Mar 18, 2014

Summary of Schreiner, Re (Bankrupt)

Schreiner, Re (Bankrupt), 1998 CanLII 13960 (SK QB)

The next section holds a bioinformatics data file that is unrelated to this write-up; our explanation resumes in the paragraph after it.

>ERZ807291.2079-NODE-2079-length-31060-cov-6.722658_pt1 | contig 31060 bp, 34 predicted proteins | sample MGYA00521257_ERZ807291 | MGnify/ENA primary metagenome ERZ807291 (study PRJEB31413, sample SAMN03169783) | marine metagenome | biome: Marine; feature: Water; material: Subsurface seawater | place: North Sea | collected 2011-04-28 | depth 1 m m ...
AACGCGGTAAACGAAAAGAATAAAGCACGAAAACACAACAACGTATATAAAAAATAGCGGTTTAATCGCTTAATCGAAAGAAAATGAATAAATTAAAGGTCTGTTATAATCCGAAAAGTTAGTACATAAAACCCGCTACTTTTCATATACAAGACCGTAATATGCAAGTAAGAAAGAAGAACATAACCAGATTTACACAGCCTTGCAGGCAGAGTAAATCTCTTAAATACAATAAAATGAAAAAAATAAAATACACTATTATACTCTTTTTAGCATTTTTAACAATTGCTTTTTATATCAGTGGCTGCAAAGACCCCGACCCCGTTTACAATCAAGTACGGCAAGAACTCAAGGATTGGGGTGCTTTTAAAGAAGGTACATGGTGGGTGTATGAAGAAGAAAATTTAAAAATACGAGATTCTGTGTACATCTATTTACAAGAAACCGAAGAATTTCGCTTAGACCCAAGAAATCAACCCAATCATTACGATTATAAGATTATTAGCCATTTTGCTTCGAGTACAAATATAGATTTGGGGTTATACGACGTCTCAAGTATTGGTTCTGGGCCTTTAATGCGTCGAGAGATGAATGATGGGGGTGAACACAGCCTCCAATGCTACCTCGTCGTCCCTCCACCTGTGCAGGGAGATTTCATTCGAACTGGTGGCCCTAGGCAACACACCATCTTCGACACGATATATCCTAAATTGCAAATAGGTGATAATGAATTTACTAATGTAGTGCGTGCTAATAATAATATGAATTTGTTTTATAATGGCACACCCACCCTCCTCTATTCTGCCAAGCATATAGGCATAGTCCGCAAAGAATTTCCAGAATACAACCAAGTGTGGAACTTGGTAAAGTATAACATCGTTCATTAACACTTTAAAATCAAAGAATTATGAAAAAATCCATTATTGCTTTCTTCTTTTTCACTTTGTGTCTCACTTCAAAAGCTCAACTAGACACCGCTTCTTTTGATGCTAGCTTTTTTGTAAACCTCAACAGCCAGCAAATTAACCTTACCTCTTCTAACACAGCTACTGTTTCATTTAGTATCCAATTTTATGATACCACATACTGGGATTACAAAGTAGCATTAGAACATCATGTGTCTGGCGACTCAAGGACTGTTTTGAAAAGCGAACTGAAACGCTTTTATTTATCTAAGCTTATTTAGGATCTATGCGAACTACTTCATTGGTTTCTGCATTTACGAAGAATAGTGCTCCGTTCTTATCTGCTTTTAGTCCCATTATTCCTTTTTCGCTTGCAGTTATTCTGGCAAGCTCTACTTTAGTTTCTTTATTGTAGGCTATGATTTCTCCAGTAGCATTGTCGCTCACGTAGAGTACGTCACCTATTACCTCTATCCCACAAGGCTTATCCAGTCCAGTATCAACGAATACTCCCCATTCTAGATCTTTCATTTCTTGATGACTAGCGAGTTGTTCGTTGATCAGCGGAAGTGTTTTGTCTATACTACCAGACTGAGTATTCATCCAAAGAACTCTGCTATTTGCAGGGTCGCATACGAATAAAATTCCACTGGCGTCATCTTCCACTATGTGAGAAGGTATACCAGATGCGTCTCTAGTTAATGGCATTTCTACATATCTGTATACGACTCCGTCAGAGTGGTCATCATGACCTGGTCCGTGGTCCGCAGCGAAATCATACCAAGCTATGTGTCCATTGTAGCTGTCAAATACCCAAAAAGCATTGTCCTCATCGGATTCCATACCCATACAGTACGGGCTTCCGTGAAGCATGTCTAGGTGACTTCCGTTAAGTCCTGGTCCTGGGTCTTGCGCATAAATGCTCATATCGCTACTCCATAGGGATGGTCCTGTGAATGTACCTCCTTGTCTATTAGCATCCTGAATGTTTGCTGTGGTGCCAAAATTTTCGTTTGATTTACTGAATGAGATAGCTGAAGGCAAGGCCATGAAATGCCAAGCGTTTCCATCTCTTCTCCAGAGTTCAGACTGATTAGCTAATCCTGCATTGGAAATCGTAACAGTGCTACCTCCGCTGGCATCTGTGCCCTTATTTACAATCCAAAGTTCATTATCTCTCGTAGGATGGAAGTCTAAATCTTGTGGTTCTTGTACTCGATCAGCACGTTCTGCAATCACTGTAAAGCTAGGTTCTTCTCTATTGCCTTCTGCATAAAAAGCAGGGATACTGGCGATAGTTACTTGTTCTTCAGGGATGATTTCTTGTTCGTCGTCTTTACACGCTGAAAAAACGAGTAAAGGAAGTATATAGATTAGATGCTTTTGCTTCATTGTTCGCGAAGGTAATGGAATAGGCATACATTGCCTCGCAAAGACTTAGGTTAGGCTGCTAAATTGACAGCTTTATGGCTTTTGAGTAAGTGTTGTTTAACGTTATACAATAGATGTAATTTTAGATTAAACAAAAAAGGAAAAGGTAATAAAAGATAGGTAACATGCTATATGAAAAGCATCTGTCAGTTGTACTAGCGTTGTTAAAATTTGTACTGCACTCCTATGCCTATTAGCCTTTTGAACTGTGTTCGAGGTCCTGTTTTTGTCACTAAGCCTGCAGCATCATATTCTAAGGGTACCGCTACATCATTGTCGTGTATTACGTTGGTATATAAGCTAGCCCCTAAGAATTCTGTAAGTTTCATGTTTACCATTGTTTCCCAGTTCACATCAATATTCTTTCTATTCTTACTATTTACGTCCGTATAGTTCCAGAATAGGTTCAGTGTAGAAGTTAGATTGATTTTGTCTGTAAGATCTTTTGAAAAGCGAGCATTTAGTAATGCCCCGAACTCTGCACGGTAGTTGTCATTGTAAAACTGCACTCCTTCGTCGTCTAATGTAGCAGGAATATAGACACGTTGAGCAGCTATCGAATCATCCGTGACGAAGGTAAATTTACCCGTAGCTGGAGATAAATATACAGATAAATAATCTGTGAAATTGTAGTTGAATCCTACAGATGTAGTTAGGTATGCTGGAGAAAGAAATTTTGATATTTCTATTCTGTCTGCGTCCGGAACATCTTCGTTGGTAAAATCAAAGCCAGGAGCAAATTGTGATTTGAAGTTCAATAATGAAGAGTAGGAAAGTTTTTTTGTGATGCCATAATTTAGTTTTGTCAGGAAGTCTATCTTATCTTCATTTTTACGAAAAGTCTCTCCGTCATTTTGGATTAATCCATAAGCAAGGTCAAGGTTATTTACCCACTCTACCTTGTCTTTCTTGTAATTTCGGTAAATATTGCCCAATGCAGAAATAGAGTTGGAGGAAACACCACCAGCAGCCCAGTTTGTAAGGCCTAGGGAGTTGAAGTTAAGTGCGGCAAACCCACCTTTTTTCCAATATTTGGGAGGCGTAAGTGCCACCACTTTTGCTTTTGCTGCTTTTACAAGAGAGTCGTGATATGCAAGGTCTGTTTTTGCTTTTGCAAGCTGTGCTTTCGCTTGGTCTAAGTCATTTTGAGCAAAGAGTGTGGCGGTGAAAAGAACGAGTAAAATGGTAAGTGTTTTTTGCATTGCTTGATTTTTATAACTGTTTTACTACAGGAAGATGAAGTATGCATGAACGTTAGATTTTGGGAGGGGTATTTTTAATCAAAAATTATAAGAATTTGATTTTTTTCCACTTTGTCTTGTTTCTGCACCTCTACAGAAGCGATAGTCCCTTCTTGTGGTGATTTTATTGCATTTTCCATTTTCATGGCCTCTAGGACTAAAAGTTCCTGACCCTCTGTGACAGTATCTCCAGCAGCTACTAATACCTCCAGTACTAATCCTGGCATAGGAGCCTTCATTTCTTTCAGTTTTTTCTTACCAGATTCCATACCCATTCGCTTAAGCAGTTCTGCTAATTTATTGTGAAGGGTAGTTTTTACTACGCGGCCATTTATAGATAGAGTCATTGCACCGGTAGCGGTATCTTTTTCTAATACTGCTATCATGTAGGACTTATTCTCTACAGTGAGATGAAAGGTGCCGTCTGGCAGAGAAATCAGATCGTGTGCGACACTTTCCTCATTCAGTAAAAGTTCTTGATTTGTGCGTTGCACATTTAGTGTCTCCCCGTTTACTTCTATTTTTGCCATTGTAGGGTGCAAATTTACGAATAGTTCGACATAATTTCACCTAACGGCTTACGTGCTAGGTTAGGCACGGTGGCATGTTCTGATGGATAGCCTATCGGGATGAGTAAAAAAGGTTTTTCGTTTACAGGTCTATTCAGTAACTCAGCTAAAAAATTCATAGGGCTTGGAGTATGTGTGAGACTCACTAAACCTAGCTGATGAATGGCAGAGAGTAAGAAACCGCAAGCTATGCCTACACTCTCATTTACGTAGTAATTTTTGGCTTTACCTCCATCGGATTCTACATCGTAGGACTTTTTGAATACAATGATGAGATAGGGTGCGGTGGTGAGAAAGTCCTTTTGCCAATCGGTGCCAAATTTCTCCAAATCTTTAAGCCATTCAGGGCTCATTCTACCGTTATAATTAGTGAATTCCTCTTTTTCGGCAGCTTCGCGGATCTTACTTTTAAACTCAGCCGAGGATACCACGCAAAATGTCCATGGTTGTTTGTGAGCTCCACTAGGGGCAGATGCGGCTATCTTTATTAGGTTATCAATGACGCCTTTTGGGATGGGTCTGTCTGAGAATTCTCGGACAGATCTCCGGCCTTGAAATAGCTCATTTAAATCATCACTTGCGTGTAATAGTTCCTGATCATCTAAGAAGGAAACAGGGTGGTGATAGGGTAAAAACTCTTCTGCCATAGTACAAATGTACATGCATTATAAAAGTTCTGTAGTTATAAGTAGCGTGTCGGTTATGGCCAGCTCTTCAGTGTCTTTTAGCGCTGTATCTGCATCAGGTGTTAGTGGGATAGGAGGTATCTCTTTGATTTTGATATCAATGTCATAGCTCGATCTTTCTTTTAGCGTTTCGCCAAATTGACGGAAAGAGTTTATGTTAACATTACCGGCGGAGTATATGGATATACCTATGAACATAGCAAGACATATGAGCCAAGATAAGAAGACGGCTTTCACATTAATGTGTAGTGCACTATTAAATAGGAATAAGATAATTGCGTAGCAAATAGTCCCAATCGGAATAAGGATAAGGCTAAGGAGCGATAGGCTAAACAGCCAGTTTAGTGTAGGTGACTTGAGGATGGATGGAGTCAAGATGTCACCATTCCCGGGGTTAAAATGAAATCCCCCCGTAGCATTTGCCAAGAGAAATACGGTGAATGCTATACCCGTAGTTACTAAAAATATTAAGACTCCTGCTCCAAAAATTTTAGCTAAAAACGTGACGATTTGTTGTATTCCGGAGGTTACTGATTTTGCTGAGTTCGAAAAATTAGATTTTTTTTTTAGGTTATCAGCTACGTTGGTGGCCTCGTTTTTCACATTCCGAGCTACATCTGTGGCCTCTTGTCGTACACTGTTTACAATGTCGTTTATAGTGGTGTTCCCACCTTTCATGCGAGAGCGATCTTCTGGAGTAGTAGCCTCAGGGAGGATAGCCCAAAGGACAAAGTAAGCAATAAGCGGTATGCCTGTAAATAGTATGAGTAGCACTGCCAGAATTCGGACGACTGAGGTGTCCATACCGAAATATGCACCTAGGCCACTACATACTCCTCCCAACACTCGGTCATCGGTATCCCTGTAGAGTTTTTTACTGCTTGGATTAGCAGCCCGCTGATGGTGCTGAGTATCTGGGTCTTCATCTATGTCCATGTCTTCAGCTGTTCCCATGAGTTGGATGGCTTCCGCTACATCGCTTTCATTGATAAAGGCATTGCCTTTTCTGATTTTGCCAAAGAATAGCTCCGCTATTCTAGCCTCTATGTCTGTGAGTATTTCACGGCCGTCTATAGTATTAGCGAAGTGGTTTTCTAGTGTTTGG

The trustee recommended a discharge without conditions. Total claims of unsecured creditors were $500,176.58, of which the bank had a proved claim for $444,516.21. The bankrupt and his brother each carried on a cattle/farming operation individually and in partnership with each other. The bank had provided substantial financing for these operations secured by assets pursuant to s427 of the Bank Act. The bank objected to the automatic discharge of the bankrupt on three grounds: the assets were not equal to fifty cents on the dollar; the bankrupt had failed to account satisfactorily for loss or deficiency of assets which were reduced by over $500,000 in value; certain lands were transferred in 1996 in contravention of the Fraudulent Preferences Act and Fraudulent Conveyances Act. From the customer's declaration of current assets and liabilities provided in October 1995 to the financial statements provided in January 1996 the total cattle inventory was reduced from 1171 to144 cattle. The bankrupt's ownership interest was reduced from 730 to 64 cattle. The trustee was unable to resolve the substantial reduction in assets. The bank, alleging fraudulent conveyances, had obtained orders from the Court of Queen's Bench to continue the actions against the bankrupt and his brother who filed an assignent in March 1998.HELD: A suspended order for one year was ordered. The value of the unsecured claims was over one half million dollars and the bankrupt failed to account satisfactorily for the cattle inventory losses. The objecting creditor was awarded to costs fixed at $400 payable by the bankrupt. 1)The leading case, Re Kemper stands for the proposition that in order for the court to find that there has been a violation of s173(1)(k) there must be, prior to the hearing of the application for discharge, a conviction for fraud in a criminal or civil court. The summary application for discharge should not be used to determine the issue of fraud. Other decisions have held that the bankruptcy courts should decide if the bankrupt has been guilty of fraud or fraudulent breach of trust on an application for discharge. 2)A violation could not be found as allegations do not constitute proof of the fact as set out in s173(1)(k). 3)A violation of s173(1)(a) was not proven. There was no evidence presented which would satisfy the court the bankrupt could be held responsible through culpable, blameworthy or financially reckless conduct on his part. The objecting creditor's allegations of breaches of other facts in s173(1) as proof of a violation of s173(1)(a) was not sufficient to rebut the statements in the trustee's s170 report listing the causes of the bankruptcy as poor economic conditions, high input costs and low commodity prices. 4)The bankrupt failed to account satisfactorily for the loss or deficiency of assets within the meaning of s173(1)(d). The bankrupt's assertion that over 165 head were buried or eaten by predators was not accepted. His statement that others kept all the records did not absolve him of his responsibility to explain the losses. Had a violation of s173(1)(a) been proven discretion would have been exercised to refuse an absolute discharge. 5)S192(1)(k) appeared to confer jurisdiction on the Registrar in Bankruptcy to amend the two orders allowing the fraudulent conveyance action to continue against the bankrupt and his brother. The amendment was for clarification and there was no prejudice to the bankrupt as it is well known that if a claim falls within s178(1)(e), a discharge in bankruptcy is no defence to proceedings taken after the discharge of the bankrupt and the trustee for enforcement of a claim.